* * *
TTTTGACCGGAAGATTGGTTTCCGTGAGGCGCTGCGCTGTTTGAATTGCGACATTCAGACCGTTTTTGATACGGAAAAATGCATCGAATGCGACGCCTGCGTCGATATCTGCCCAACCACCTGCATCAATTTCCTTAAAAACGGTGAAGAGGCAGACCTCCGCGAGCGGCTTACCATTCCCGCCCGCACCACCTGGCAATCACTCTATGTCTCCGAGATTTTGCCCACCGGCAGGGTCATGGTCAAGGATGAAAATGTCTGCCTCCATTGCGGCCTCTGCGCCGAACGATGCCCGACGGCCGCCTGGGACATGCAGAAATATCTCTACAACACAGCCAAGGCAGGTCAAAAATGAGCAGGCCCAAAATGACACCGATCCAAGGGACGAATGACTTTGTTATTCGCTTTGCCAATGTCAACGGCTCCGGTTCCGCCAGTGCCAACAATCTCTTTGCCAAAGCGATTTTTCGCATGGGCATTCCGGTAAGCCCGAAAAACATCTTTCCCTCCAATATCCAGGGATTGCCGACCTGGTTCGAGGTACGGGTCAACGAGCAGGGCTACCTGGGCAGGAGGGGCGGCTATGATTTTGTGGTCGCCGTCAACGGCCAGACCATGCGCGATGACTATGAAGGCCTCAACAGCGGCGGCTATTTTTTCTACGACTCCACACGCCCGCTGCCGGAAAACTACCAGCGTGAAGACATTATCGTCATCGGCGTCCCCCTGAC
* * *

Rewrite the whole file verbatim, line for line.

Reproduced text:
TTTTGACCGGAAGATTGGTTTCCGTGAGGCGCTGCGCTGTTTGAATTGCGACATTCAGACCGTTTTTGATACGGAAAAATGCATCGAATGCGACGCCTGCGTCGATATCTGCCCAACCACCTGCATCAATTTCCTTAAAAACGGTGAAGAGGCAGACCTCCGCGAGCGGCTTACCATTCCCGCCCGCACCACCTGGCAATCACTCTATGTCTCCGAGATTTTGCCCACCGGCAGGGTCATGGTCAAGGATGAAAATGTCTGCCTCCATTGCGGCCTCTGCGCCGAACGATGCCCGACGGCCGCCTGGGACATGCAGAAATATCTCTACAACACAGCCAAGGCAGGTCAAAAATGAGCAGGCCCAAAATGACACCGATCCAAGGGACGAATGACTTTGTTATTCGCTTTGCCAATGTCAACGGCTCCGGTTCCGCCAGTGCCAACAATCTCTTTGCCAAAGCGATTTTTCGCATGGGCATTCCGGTAAGCCCGAAAAACATCTTTCCCTCCAATATCCAGGGATTGCCGACCTGGTTCGAGGTACGGGTCAACGAGCAGGGCTACCTGGGCAGGAGGGGCGGCTATGATTTTGTGGTCGCCGTCAACGGCCAGACCATGCGCGATGACTATGAAGGCCTCAACAGCGGCGGCTATTTTTTCTACGACTCCACACGCCCGCTGCCGGAAAACTACCAGCGTGAAGACATTATCGTCATCGGCGTCCCCCTGAC